Road Safety News
 

Driverless cars won’t work without right infrastructure

Monday 22nd December 2014

Government investment in driverless car trials could be an “exciting gift” to road safety, but won’t work without a “fully-functioning road infrastructure”, according to the Road Safety Markings Association (RSMA).

The RSMA says its most recent survey of the UK’s road network (March 2014) showed that half of markings on local authority roads in England either needed to be replaced immediately or scheduled for replacement, while just 12% were classified as “excellent”.

George Lee, national director of the RSMA, said: “By 2025, more than half the travel on Europe’s roads will be in vehicles which can read the road ahead including markings and signs. But vehicles, like drivers, cannot function if basic road markings and signs are worn out, non-compliant, inconsistent or confusing.

“Driverless car trials in towns and cities are exciting, but getting the basic network in shape first – no matter how dull it may sound – is fundamental to success.

“The network must be fixed long before autonomous vehicles can work on our roads. It would be a huge step forward if we could have roads that can be read easily by humans – who at the moment, make up the vast majority of road users.”

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Could it be adopted on motorways on the outside of the first lane markings and be installed in all HGV vehicles and it will then prohibit them from causing tailbacks by using the middle lane unnecessarily and committing a possible offence of driving without reasonable consideration. Or maybe not.
Bob Craven Lancs......Space is Safe Campaign.

Agree (2) | Disagree (0)
+2

Will the "right infrastructure" be pothole free?
Peter Westminster

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+1

Idris:
There has got to be a realisation that there is money to be made by those who produce new technologies even though 99% of them will never see the light of day. It's the way of the world. If the government subsidise or give away monies for development it keeps people in jobs. Plus wherever there is a subsidy by government the price always goes up..... doesn't it? Little or nothing to do with road safety.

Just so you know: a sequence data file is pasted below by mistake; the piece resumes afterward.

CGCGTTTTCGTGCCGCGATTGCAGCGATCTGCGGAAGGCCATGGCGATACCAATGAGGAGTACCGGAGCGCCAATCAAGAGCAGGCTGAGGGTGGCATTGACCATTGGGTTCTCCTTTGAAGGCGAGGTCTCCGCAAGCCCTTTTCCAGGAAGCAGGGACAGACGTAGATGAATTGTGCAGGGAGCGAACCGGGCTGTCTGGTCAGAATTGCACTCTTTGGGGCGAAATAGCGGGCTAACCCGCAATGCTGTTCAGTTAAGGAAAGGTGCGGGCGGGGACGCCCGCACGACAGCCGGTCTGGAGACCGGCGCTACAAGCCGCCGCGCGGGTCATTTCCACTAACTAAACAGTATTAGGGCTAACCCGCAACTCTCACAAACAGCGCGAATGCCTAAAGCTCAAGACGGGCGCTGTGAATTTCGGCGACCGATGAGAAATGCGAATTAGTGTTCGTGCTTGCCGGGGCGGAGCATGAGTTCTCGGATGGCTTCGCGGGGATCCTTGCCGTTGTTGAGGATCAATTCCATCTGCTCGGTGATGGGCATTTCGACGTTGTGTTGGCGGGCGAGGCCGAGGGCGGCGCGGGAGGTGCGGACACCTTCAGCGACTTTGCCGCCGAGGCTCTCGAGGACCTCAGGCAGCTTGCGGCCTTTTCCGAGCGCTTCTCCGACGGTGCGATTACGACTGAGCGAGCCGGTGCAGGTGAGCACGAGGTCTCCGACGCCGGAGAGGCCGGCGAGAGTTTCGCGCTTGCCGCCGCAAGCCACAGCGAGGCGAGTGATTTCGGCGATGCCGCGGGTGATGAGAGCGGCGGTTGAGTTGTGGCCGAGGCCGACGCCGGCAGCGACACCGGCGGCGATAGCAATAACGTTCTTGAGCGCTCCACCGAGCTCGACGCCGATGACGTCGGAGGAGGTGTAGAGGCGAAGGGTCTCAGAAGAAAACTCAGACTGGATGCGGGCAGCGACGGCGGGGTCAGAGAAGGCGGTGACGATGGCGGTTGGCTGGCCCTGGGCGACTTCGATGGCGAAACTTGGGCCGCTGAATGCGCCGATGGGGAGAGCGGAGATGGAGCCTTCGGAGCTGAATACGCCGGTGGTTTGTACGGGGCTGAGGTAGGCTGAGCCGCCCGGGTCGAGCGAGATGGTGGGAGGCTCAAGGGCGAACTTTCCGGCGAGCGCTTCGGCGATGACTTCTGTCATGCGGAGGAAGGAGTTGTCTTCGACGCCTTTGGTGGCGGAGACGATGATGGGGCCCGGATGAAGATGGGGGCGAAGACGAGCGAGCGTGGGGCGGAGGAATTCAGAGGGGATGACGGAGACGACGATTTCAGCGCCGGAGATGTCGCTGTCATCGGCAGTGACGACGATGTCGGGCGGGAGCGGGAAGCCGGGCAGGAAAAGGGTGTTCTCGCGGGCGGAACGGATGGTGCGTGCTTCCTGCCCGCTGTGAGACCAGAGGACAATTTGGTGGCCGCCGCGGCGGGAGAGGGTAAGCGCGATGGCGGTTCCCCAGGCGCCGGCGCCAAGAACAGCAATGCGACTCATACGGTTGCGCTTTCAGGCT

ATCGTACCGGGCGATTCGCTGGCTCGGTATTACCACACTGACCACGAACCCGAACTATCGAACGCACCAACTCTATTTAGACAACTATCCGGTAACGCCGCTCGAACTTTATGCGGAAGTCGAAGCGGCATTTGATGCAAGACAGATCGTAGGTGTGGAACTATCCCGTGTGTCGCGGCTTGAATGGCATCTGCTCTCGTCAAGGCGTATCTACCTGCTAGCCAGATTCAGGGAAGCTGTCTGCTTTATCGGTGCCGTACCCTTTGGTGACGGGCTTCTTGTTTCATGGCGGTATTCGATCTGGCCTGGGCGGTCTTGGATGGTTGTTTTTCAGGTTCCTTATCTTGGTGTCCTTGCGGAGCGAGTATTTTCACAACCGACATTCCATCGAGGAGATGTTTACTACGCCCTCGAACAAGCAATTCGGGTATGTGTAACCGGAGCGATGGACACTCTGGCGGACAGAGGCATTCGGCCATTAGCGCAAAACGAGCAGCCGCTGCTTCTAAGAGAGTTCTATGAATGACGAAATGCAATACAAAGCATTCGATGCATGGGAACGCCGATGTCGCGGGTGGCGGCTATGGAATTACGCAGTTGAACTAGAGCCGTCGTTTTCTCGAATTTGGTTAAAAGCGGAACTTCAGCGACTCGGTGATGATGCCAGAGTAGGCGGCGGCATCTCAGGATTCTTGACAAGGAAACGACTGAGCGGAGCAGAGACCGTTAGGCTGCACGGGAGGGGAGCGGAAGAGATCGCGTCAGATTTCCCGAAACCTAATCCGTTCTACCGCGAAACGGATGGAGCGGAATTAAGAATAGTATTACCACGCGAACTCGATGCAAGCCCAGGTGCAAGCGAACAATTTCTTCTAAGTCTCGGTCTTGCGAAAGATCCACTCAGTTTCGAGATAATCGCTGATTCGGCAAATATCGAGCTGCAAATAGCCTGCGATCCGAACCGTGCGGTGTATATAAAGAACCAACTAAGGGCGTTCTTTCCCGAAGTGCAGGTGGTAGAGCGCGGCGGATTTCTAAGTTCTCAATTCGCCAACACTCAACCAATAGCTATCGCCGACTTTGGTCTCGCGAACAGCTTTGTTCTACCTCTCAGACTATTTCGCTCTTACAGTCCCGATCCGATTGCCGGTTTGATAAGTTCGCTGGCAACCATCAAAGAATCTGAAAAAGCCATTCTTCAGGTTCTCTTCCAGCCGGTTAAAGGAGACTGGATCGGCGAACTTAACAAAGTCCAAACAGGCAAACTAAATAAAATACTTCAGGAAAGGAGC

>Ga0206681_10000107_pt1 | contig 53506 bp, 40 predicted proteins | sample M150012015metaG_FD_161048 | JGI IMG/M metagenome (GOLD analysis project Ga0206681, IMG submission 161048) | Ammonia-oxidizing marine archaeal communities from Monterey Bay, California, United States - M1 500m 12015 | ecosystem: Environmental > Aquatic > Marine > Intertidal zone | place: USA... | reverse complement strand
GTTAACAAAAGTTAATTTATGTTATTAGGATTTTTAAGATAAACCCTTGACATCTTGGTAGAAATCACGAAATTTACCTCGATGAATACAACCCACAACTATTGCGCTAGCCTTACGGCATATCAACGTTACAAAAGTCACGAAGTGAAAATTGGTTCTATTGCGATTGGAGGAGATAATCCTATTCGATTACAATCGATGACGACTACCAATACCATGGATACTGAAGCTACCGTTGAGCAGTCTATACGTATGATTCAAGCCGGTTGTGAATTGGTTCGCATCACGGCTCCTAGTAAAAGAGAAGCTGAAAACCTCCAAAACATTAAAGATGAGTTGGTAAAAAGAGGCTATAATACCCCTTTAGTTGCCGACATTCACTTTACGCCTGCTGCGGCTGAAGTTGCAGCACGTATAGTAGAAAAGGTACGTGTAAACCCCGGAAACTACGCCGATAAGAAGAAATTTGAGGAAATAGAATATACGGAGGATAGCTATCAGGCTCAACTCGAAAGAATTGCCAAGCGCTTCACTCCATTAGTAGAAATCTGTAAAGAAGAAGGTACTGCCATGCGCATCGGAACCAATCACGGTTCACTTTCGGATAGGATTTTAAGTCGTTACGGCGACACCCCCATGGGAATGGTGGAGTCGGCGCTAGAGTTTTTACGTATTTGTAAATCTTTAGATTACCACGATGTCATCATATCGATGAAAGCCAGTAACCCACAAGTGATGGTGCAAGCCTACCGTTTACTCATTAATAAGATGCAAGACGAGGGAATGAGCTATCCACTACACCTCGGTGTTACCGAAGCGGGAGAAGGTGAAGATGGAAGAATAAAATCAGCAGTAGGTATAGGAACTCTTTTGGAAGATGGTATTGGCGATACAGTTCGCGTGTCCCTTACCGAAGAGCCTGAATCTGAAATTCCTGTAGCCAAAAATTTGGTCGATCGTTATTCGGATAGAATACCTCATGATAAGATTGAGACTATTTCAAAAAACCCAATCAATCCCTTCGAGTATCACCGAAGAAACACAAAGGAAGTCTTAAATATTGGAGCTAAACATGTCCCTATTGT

bob craven Lancs Space is Safe campaigner

Agree (6) | Disagree (1)
+5

I remain astonished, even after public subsidies that fail to persuade more than a very few to buy electric vehicles, that even this Government is daft enough to fall for the glib promises of electronic salesmen. That these autonomous cars are supposed to navigate by road markings, in all weathers, says it all.
Idris Francis Fight Back With Facts Petersfield

Agree (10) | Disagree (8)
+2

May I point out that over the last 6 years or so where road re surfacing has taken place some local authorities are not replacing the central white lines... Something to do with road safety I believe?

Just because we have the technology to do that this does, it by no means mean that it will be adopted by the human race. Hope I never get to see it.
Bob Craven Lancs.... Space is Safe Campaign.

Agree (8) | Disagree (1)
+7

Having recently been a passenger in a demo by the RSMA on Bruntingthorpe Airfield I think they have a long way to go before they are using our network. The Volvo I was in could not follow brand new lines painted by the RSMA on the airfield, the driver was constantly correcting the steering and would not trust the braking at all. We made one soiree onto the grass at city speeds. This seems like a self interest story to improve our lining for their members. Not that many don't need improving if the cash was there!
Olly, Lancs

Agree (11) | Disagree (0)
+11

I presumed this story referred to c/way markings giving instructions and whether driverless cars could read and interpret them correctly. e.g. left-turn/straight ahead arrows; hatching; centre-line spacing; waiting/loading restrictions; 'disabled only' spaces - there's a lot a driverless car will have to learn!
Hugh

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+10

As an industry we MUST define the key questions and challenges for driverless cars. On this particular point the challenge should be to navigate without white lines. The reason I say this is that many roads do not have white lines. I know my driveway does not so I'd rather hope the car makers will have worked that one out.
pete, liverpool

Agree (13) | Disagree (0)
+13